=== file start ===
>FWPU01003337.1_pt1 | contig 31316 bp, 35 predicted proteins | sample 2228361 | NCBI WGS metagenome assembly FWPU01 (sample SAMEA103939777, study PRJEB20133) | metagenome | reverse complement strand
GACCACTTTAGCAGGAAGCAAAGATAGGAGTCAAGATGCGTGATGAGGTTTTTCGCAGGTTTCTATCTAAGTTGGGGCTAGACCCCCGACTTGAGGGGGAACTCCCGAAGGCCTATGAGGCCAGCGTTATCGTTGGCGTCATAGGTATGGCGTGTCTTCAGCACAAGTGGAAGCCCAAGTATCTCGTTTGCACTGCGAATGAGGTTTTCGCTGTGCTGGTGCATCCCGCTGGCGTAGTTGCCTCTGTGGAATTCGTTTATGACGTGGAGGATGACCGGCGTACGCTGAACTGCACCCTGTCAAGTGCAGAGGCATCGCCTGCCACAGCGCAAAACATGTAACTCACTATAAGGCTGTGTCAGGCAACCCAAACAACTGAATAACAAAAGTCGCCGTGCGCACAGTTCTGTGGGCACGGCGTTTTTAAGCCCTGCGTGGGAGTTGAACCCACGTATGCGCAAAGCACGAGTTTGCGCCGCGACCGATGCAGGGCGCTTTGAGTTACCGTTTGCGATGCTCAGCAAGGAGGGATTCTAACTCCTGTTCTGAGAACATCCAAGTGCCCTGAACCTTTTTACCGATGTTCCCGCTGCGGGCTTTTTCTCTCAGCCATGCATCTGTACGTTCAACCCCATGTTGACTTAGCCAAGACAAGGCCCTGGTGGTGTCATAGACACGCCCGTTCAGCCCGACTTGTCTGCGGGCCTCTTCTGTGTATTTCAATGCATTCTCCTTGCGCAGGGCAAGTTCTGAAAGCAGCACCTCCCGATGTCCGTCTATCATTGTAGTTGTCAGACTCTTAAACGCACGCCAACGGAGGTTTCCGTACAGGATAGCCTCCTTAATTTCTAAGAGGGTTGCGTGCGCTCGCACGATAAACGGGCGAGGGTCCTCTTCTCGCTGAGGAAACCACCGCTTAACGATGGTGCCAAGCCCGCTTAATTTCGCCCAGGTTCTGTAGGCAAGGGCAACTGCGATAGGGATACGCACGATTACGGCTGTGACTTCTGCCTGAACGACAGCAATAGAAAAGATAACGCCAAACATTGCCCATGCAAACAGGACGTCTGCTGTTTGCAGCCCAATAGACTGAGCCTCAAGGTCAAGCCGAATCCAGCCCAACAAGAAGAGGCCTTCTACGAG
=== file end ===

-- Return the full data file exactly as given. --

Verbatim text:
>FWPU01003337.1_pt1 | contig 31316 bp, 35 predicted proteins | sample 2228361 | NCBI WGS metagenome assembly FWPU01 (sample SAMEA103939777, study PRJEB20133) | metagenome | reverse complement strand
GACCACTTTAGCAGGAAGCAAAGATAGGAGTCAAGATGCGTGATGAGGTTTTTCGCAGGTTTCTATCTAAGTTGGGGCTAGACCCCCGACTTGAGGGGGAACTCCCGAAGGCCTATGAGGCCAGCGTTATCGTTGGCGTCATAGGTATGGCGTGTCTTCAGCACAAGTGGAAGCCCAAGTATCTCGTTTGCACTGCGAATGAGGTTTTCGCTGTGCTGGTGCATCCCGCTGGCGTAGTTGCCTCTGTGGAATTCGTTTATGACGTGGAGGATGACCGGCGTACGCTGAACTGCACCCTGTCAAGTGCAGAGGCATCGCCTGCCACAGCGCAAAACATGTAACTCACTATAAGGCTGTGTCAGGCAACCCAAACAACTGAATAACAAAAGTCGCCGTGCGCACAGTTCTGTGGGCACGGCGTTTTTAAGCCCTGCGTGGGAGTTGAACCCACGTATGCGCAAAGCACGAGTTTGCGCCGCGACCGATGCAGGGCGCTTTGAGTTACCGTTTGCGATGCTCAGCAAGGAGGGATTCTAACTCCTGTTCTGAGAACATCCAAGTGCCCTGAACCTTTTTACCGATGTTCCCGCTGCGGGCTTTTTCTCTCAGCCATGCATCTGTACGTTCAACCCCATGTTGACTTAGCCAAGACAAGGCCCTGGTGGTGTCATAGACACGCCCGTTCAGCCCGACTTGTCTGCGGGCCTCTTCTGTGTATTTCAATGCATTCTCCTTGCGCAGGGCAAGTTCTGAAAGCAGCACCTCCCGATGTCCGTCTATCATTGTAGTTGTCAGACTCTTAAACGCACGCCAACGGAGGTTTCCGTACAGGATAGCCTCCTTAATTTCTAAGAGGGTTGCGTGCGCTCGCACGATAAACGGGCGAGGGTCCTCTTCTCGCTGAGGAAACCACCGCTTAACGATGGTGCCAAGCCCGCTTAATTTCGCCCAGGTTCTGTAGGCAAGGGCAACTGCGATAGGGATACGCACGATTACGGCTGTGACTTCTGCCTGAACGACAGCAATAGAAAAGATAACGCCAAACATTGCCCATGCAAACAGGACGTCTGCTGTTTGCAGCCCAATAGACTGAGCCTCAAGGTCAAGCCGAATCCAGCCCAACAAGAAGAGGCCTTCTACGAG